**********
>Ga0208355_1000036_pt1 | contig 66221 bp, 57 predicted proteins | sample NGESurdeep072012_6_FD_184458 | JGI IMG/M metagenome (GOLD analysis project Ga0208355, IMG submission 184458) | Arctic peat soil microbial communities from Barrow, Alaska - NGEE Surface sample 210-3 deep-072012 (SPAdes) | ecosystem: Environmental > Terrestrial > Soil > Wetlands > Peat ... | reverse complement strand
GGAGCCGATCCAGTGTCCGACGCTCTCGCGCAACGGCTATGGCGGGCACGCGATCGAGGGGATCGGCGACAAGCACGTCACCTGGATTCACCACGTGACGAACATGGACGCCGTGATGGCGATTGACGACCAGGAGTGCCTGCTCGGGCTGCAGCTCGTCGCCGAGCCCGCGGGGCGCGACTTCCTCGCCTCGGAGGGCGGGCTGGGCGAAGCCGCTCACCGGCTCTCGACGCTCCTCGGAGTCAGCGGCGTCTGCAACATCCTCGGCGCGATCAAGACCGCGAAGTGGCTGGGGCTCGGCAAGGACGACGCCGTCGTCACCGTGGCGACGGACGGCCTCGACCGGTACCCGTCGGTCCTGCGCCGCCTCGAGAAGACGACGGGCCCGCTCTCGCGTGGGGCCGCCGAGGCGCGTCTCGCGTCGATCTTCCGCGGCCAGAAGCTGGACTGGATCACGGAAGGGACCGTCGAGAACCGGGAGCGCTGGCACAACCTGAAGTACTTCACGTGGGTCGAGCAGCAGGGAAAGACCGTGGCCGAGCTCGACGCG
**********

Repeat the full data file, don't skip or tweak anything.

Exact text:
>Ga0208355_1000036_pt1 | contig 66221 bp, 57 predicted proteins | sample NGESurdeep072012_6_FD_184458 | JGI IMG/M metagenome (GOLD analysis project Ga0208355, IMG submission 184458) | Arctic peat soil microbial communities from Barrow, Alaska - NGEE Surface sample 210-3 deep-072012 (SPAdes) | ecosystem: Environmental > Terrestrial > Soil > Wetlands > Peat ... | reverse complement strand
GGAGCCGATCCAGTGTCCGACGCTCTCGCGCAACGGCTATGGCGGGCACGCGATCGAGGGGATCGGCGACAAGCACGTCACCTGGATTCACCACGTGACGAACATGGACGCCGTGATGGCGATTGACGACCAGGAGTGCCTGCTCGGGCTGCAGCTCGTCGCCGAGCCCGCGGGGCGCGACTTCCTCGCCTCGGAGGGCGGGCTGGGCGAAGCCGCTCACCGGCTCTCGACGCTCCTCGGAGTCAGCGGCGTCTGCAACATCCTCGGCGCGATCAAGACCGCGAAGTGGCTGGGGCTCGGCAAGGACGACGCCGTCGTCACCGTGGCGACGGACGGCCTCGACCGGTACCCGTCGGTCCTGCGCCGCCTCGAGAAGACGACGGGCCCGCTCTCGCGTGGGGCCGCCGAGGCGCGTCTCGCGTCGATCTTCCGCGGCCAGAAGCTGGACTGGATCACGGAAGGGACCGTCGAGAACCGGGAGCGCTGGCACAACCTGAAGTACTTCACGTGGGTCGAGCAGCAGGGAAAGACCGTGGCCGAGCTCGACGCG